Using rimonabant at a dose of 20 mg per day can help people quit smoking, can help them to remain abstinent, and can help prevent the weight gain that so often accompanies attempts at stopping smoking. The lower dose of 5mg, however, was not shown to be effective.
Smoking tobacco sends nicotine into the blood stream, and this chemical disrupts the endocannabinoid system, part of the hormonal control mechanism in the brain that controls energy balance and food intake.
Over time the body alters the nature of its energy mechanism to compensate for this effect. Stopping smoking removes the nicotine and once again disturbs the mechanism, adding to the withdrawal symptoms and leaving a person prone to put on weight.
One potential way of preventing this is to take a drug that blocks the receptor that is involved in nicotine's action in the brain - the cannabinoid 1 receptor.
These CB1 receptor antagonists could therefore form part of a therapeutic programme aimed at helping individuals quit smoking, although this drug has not yet been approved as a smoking cessation treatment in the USA or in Europe.
To see whether there was evidence that these receptor antagonists work two Cochrane Researchers, Kate Cahill who works at the Department of Primary Care in the University of Oxford and Michael Ussher who works at St George's, University of London, searched the published and unpublished literature for relevant research projects.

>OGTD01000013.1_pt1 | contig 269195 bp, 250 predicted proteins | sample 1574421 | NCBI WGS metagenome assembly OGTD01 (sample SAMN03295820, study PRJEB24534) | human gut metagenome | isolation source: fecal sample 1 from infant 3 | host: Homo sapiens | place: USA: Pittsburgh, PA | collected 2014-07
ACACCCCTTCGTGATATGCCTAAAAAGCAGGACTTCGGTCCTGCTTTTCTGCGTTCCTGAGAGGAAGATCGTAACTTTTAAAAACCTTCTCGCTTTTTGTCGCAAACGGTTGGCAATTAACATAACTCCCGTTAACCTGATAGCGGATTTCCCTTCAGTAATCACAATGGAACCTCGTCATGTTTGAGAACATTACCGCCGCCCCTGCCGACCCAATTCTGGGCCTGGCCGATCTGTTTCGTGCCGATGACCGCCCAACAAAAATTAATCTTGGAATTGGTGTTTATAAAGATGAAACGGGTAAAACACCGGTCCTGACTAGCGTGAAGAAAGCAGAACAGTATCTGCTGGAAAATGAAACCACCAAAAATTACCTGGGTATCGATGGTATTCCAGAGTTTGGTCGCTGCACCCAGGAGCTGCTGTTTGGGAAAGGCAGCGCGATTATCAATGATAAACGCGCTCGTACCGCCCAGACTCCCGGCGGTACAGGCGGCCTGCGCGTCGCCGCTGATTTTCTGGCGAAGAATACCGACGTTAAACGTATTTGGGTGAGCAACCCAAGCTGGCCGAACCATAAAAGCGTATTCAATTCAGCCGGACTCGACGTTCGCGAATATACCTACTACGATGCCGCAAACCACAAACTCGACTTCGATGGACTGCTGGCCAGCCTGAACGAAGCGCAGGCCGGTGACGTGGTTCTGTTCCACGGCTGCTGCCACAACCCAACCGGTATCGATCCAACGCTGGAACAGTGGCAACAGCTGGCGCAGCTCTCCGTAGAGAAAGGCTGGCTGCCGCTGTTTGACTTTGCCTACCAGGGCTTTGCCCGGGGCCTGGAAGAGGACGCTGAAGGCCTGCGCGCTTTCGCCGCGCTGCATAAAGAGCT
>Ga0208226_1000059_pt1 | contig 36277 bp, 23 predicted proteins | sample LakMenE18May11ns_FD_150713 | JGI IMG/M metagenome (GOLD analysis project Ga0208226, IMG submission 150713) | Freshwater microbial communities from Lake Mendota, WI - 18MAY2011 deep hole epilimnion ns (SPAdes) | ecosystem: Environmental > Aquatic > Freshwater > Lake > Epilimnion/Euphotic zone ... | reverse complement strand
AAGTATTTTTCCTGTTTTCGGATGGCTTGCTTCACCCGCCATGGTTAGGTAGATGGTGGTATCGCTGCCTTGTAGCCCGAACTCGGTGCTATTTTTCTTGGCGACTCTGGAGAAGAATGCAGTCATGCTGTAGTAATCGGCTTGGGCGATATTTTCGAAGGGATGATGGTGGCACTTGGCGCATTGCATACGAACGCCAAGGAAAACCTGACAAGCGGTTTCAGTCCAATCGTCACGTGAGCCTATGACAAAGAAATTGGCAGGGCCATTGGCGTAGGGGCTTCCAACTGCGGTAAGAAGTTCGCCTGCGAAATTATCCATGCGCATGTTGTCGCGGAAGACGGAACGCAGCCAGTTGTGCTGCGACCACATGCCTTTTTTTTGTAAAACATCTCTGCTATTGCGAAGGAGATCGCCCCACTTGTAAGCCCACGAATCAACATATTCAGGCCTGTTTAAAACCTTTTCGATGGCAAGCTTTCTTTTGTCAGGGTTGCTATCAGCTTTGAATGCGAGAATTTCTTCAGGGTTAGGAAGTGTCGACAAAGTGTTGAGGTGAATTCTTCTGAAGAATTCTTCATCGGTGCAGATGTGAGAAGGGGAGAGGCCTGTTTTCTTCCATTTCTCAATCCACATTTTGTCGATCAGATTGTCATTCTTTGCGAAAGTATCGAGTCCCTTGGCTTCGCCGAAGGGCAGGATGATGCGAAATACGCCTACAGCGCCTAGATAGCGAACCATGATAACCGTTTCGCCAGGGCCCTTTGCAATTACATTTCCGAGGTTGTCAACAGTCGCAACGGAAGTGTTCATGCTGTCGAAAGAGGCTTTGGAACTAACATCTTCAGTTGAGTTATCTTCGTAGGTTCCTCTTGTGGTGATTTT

They found three trials that involved a total of 1567 smokers and 1661 people who had recently quit smoking. Analysing the data showed that the effect of the drug depended on the dose used:
Quitting with 20mg rimonabant:
People given 20 mg rimonabant increased by 50% their odds of remaining abstinent compared with those on placebo. Smokers who had quit while using 20mg rimonabant increased by 50% their odds of staying abstinent if they continued taking either 5mg or 20mg rimonabant, compared with those who moved to placebo treatment after quitting.
Quitting with 5mg rimonabant:
People who wanted to quit appeared to gain no benefit from 5 mg rimonabant treatment. Furthermore the people who did manage to quit using this lower dose were equally likely to remain abstinent whether they continued with rimonabant treatment or moved to a placebo.
Weight gain appeared to be significantly lower in people who quit while using 20 mg rimonabant than those taking either 5 mg rimonabant or placebo.
The differences in weight between the groups appeared to be maintained through longest follow-up. This beneficial effect was more evident in overweight or obese smokers than in those of normal weight.
"From the preliminary data that we found it appears that 20mg rimonabant may significantly increase a person's likelihood of quitting and may also reduce the amount of weight that they gain," says Cahill.